In 1966, the first digital scoring pinball machine, "Rally Girl" was released Rally. In 1975, the first solid-state electronic pinball machine, the "Spirit of 76", was released by Micro. In 1998, the first pinball machine with a video screen was released by Williams in their new "Pinball 2000" series machines. Versions of pinball are now being sold that are completely software based.


DJ Cat did spin romantic tunes in her white wedding dress last Saturday at T.R.A.C.S

Thursday, February 20, 2014


Actress Drew Barrymore, is 39 on February 22. Movie star at age 7. Drinker at 9. Drug user at 10. Rehabilitated bestselling memoirist at 14. The scion of an acting dynasty, Drew Barrymore rose above her early notoriety, transforming into a Hollywood power player as an actor and producer. 
At T.R.A.C.S we celebrate her birthday with....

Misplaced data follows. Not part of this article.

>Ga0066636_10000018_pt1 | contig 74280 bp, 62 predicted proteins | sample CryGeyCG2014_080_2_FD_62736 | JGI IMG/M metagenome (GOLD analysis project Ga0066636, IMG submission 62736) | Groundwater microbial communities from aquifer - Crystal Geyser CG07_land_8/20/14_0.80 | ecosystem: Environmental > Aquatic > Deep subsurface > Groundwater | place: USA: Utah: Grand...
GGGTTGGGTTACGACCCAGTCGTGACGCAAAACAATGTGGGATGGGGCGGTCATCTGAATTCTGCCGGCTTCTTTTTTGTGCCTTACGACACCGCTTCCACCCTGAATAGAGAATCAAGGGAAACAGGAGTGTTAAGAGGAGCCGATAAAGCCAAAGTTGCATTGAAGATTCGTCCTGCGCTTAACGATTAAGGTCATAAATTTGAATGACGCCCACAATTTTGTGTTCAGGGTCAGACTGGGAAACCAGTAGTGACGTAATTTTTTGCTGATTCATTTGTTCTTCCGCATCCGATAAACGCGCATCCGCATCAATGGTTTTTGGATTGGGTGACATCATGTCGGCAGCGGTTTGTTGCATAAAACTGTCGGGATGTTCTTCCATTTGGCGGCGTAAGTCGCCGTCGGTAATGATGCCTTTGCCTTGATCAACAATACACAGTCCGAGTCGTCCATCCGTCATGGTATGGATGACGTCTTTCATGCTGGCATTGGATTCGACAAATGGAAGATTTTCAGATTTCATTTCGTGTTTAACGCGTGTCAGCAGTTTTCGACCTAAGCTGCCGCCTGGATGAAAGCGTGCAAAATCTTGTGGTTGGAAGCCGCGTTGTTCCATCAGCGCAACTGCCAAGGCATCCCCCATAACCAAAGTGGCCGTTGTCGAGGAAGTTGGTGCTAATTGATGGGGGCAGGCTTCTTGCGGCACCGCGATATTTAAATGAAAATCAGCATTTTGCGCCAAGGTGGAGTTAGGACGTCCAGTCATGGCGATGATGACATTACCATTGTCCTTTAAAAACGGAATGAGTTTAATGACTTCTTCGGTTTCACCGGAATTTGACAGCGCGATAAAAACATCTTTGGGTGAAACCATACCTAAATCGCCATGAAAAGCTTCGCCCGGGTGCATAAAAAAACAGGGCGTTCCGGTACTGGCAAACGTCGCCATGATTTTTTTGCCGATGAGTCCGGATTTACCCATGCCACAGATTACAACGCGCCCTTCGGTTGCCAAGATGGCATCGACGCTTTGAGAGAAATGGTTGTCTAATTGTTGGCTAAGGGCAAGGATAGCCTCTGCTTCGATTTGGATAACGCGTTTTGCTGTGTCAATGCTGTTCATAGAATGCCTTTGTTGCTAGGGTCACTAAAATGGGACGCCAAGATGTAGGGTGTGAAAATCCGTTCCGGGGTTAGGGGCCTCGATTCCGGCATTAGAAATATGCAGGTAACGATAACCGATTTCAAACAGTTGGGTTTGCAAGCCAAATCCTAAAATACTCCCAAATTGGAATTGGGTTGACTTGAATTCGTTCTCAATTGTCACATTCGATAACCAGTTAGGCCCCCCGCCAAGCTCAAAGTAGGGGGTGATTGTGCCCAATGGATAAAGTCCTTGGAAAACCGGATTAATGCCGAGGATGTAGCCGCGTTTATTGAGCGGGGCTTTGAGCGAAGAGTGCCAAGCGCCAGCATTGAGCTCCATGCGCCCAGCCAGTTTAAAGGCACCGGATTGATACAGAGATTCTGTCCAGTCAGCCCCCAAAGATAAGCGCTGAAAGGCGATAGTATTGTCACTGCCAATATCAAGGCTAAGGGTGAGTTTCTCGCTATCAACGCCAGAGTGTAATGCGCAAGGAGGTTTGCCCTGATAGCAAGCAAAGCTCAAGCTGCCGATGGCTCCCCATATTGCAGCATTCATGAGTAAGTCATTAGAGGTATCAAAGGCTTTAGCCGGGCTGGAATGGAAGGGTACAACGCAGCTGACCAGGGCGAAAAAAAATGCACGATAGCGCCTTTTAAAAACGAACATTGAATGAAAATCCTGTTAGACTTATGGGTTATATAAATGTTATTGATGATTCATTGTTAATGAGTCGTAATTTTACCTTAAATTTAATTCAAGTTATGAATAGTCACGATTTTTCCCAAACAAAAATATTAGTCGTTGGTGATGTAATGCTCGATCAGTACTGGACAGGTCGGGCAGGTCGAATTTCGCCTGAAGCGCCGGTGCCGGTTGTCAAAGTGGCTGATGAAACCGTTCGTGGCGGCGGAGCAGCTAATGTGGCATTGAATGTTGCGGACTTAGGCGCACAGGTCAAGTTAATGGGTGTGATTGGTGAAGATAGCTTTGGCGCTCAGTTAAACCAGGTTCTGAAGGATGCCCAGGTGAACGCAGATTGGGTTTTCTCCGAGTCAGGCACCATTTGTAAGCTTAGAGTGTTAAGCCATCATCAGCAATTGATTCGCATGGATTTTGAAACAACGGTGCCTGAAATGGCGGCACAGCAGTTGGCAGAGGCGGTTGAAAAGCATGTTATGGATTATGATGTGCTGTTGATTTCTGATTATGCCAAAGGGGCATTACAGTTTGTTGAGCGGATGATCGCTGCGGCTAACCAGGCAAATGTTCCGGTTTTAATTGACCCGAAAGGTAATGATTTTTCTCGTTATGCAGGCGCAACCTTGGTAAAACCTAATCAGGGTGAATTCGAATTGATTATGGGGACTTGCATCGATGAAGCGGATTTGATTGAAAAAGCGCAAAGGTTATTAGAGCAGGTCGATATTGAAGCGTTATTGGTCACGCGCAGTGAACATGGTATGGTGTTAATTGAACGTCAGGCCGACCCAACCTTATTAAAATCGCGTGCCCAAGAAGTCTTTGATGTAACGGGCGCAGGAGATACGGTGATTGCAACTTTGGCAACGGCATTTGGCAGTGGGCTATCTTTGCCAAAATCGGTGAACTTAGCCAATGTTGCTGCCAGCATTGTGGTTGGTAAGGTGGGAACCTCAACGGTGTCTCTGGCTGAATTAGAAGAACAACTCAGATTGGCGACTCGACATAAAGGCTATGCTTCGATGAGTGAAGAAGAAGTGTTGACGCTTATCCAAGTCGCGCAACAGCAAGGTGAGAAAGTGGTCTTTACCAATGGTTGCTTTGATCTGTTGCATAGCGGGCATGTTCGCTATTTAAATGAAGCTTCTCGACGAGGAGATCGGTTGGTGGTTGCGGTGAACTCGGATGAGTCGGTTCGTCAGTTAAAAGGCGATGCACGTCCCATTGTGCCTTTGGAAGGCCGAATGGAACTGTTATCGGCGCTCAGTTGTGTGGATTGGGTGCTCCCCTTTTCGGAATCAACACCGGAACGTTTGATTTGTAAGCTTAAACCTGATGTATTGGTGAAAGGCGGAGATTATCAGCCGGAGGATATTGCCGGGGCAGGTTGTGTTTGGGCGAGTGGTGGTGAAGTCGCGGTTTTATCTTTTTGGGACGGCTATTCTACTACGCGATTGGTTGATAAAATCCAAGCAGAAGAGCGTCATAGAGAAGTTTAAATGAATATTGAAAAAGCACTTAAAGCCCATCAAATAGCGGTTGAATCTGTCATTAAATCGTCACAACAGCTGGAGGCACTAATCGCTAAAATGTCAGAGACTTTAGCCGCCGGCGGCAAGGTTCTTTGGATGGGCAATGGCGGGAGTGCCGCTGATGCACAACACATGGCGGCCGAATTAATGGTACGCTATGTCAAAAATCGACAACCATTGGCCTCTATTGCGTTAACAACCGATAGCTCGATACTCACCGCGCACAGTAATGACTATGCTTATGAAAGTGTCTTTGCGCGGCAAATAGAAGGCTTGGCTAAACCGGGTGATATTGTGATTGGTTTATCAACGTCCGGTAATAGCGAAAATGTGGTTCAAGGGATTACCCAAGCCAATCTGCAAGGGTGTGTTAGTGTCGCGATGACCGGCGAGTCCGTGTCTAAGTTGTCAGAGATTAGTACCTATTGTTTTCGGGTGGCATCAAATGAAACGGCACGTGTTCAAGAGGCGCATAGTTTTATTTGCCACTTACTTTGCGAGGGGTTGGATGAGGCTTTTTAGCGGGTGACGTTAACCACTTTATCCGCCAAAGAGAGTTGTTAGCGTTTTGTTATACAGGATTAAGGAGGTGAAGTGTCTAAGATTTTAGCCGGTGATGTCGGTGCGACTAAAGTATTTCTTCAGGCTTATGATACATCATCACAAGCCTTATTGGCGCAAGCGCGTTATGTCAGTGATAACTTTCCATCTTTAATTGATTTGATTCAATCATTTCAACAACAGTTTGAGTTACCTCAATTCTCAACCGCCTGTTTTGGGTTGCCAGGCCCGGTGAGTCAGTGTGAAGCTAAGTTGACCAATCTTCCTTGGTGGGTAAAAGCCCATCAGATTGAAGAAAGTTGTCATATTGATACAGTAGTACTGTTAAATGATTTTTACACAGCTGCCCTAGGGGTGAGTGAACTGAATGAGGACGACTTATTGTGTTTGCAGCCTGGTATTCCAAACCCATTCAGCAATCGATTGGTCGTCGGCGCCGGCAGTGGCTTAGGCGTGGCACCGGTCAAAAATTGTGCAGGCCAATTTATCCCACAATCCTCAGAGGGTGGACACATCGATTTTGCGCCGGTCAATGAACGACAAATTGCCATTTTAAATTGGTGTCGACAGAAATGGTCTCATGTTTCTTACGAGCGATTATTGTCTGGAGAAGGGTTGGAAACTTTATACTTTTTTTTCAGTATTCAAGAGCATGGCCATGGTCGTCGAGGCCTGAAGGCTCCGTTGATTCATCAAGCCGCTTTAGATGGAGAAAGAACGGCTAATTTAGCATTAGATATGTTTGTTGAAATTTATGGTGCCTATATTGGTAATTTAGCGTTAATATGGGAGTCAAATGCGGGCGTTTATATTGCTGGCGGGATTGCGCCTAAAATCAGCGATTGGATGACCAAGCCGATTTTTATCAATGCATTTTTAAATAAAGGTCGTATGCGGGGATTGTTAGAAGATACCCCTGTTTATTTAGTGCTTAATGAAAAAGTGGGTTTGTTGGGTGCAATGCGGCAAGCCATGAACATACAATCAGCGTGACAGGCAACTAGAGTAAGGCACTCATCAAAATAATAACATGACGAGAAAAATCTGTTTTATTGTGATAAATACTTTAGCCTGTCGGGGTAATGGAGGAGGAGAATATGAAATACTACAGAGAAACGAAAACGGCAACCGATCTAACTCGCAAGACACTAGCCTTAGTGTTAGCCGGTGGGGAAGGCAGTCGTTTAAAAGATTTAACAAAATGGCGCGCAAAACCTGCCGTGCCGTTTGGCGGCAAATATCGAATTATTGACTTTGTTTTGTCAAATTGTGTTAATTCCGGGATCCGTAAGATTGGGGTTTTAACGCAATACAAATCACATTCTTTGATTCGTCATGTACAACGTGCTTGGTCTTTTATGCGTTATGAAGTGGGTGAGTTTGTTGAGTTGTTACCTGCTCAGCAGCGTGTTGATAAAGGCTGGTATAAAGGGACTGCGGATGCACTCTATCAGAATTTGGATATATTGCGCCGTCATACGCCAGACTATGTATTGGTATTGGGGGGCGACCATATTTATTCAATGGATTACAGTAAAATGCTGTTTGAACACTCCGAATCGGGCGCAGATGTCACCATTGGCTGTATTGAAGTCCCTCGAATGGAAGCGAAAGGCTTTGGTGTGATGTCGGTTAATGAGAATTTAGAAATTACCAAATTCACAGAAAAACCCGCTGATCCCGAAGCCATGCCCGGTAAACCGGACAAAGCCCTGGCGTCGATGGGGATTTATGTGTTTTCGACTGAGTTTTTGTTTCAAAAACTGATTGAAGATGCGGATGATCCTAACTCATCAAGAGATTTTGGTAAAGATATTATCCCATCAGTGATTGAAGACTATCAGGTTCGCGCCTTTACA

T.R.A.C.S at Timothy Plaza on River Island

Drew Barrymore

Drew Barrymore 2014
Drew Blyth Barrymore (born February 22, 1975) is an American actress, screenwriter, film director, producer, model and author who is a descendant of the Barrymore family of well-known American stage and cinema actors, and is the granddaughter of film legend John Barrymore. 

Barrymore first appeared in an advertisement when she was eleven months old, a 1978 episodic television debut The Waltons as Melissa in season 7: episode 4 and her film debut in Altered States in 1980. 
Afterwards, she starred in her breakout role as Gertie in Steven Spielberg's E.T. the Extra-Terrestrial and quickly became one of Hollywood's most recognized child actresses, going on to establish herself in mainly comic roles.